When Ma Brrr (Brenda Fassie -this is incredible weekend special is playing as I am writing this) was being paid tribute to on SABC. There were rolling credits and tributes paid to all the muso,s that had passed on in South Africa. There were names like Bles Bridges being mentioned but no tribute to Lionel Pillay one of the greatest piano players in his time in South Africa ironically I think composed music for the SABC as well.

A whole book could be written on this musical giant, a most sought-after session musician, who played on practically everyone’s records in South Africa. He recorded an album called “Deeper in Black” which can be reviewed now, which I believe would still be relevant in this day and age. The Shayennes, The Flames , Madi and the Goldfingers, Ivan Ross, Marsala (was not a good singer but sold a good few hundred albums “let me into your life”) are names that have a history and a place in South Africa it is homegrown. My heart pains at this exclusion, I keep crying: WHY Not even a MENTION?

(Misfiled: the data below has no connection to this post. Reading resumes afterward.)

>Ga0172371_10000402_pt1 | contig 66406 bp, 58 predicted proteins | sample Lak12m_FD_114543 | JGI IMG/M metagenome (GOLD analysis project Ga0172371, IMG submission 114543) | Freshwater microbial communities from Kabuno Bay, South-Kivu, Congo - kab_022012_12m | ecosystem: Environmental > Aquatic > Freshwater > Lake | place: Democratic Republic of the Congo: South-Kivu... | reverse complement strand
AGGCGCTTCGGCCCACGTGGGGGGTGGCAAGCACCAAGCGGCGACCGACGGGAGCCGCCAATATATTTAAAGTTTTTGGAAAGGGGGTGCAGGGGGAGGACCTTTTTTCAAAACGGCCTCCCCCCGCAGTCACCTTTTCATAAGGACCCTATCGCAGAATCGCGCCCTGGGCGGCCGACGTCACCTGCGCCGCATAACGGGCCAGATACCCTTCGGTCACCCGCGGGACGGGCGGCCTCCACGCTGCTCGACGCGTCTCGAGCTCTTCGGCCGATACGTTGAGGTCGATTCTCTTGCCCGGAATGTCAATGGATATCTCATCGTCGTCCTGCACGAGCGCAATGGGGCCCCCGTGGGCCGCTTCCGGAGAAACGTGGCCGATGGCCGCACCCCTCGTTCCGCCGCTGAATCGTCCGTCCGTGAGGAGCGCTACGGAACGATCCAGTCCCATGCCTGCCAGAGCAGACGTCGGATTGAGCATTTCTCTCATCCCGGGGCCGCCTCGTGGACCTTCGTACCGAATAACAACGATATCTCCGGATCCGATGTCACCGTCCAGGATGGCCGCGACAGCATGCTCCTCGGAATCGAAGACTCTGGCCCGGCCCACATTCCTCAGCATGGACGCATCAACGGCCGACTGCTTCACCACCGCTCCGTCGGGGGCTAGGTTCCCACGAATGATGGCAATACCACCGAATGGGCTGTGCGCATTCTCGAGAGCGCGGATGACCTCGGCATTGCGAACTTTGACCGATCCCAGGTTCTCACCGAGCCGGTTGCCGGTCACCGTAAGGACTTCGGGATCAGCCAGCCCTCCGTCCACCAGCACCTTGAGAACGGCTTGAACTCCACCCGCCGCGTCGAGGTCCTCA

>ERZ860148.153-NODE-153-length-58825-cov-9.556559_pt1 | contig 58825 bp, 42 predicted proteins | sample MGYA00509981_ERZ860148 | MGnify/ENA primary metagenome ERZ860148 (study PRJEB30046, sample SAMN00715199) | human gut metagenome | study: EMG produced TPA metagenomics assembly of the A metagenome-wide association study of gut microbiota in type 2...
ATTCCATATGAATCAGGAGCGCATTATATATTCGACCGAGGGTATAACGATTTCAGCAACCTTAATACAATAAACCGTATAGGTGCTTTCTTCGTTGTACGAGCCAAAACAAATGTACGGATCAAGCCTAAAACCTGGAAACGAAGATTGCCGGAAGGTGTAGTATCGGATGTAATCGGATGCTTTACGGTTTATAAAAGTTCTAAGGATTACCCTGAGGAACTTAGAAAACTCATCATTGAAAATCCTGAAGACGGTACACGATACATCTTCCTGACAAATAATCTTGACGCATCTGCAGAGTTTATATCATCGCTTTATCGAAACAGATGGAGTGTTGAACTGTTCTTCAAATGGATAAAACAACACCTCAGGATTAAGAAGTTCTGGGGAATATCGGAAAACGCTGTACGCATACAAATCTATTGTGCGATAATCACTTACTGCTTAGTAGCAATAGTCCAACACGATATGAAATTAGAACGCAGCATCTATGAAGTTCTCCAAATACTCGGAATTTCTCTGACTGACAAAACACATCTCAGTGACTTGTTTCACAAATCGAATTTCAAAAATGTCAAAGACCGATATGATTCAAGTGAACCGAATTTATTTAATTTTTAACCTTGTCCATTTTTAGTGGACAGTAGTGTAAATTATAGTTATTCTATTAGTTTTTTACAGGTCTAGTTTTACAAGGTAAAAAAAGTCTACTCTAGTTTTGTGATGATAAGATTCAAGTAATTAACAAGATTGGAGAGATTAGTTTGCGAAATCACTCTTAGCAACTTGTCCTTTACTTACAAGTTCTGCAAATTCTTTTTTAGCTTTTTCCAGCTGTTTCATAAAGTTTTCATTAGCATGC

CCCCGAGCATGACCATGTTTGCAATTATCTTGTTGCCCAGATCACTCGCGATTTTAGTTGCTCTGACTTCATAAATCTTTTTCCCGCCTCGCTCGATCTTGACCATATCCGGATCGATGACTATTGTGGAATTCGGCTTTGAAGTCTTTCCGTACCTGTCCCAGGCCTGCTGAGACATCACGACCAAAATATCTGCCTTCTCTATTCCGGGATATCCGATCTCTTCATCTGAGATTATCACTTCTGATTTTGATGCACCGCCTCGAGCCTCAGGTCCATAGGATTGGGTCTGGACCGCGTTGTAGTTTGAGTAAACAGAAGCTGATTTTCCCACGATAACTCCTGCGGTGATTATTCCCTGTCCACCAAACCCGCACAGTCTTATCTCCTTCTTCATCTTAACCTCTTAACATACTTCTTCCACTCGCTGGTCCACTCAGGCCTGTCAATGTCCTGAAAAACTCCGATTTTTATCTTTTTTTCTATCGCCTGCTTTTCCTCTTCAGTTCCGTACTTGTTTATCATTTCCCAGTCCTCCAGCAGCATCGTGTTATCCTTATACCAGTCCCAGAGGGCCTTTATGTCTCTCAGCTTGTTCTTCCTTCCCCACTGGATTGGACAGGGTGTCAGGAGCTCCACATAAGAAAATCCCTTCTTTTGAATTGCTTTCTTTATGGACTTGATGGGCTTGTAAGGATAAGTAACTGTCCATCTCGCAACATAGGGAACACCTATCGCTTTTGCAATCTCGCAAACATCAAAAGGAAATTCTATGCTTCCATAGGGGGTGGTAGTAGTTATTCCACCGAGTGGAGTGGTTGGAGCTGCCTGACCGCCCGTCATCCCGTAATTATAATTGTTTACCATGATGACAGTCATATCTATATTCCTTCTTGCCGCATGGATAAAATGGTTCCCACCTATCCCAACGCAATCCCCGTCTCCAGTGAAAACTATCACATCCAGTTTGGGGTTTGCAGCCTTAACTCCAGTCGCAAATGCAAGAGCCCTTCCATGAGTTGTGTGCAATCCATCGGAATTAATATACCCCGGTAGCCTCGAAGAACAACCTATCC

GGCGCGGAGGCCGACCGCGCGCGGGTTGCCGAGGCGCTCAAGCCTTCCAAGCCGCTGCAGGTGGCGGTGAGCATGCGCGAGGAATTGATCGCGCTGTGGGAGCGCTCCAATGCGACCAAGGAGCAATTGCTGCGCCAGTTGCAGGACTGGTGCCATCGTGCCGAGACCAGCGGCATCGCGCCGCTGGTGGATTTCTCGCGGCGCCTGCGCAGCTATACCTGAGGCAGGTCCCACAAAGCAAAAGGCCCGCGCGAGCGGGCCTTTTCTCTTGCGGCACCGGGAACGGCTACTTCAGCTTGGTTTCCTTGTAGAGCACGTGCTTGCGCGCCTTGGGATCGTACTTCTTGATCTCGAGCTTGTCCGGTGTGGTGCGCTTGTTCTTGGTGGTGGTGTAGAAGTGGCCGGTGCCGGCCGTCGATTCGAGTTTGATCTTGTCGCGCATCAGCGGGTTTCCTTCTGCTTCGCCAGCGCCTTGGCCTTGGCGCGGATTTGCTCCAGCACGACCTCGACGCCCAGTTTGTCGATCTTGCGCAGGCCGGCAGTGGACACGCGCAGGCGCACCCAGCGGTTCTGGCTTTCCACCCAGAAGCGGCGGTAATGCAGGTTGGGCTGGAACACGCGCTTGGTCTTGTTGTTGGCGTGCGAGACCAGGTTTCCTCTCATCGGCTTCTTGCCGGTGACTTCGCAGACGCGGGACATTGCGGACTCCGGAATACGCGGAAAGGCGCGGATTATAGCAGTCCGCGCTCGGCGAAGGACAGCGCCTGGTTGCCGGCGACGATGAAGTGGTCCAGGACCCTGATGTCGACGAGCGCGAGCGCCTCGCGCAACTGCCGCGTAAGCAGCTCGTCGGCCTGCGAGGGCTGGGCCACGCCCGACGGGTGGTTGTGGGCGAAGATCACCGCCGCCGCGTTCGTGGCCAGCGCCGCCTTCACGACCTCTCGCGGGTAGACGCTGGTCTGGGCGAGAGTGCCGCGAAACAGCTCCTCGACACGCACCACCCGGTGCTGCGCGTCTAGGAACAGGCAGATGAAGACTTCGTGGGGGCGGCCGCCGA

The reader must note that I take the political self definition Black to include all peoples that are exploited and oppressed by Apartheid and racism in general. But I also believe that we must have this debate amongst Black people in particular and South Africans in general about who is included or excluded when we talk Black or the nation.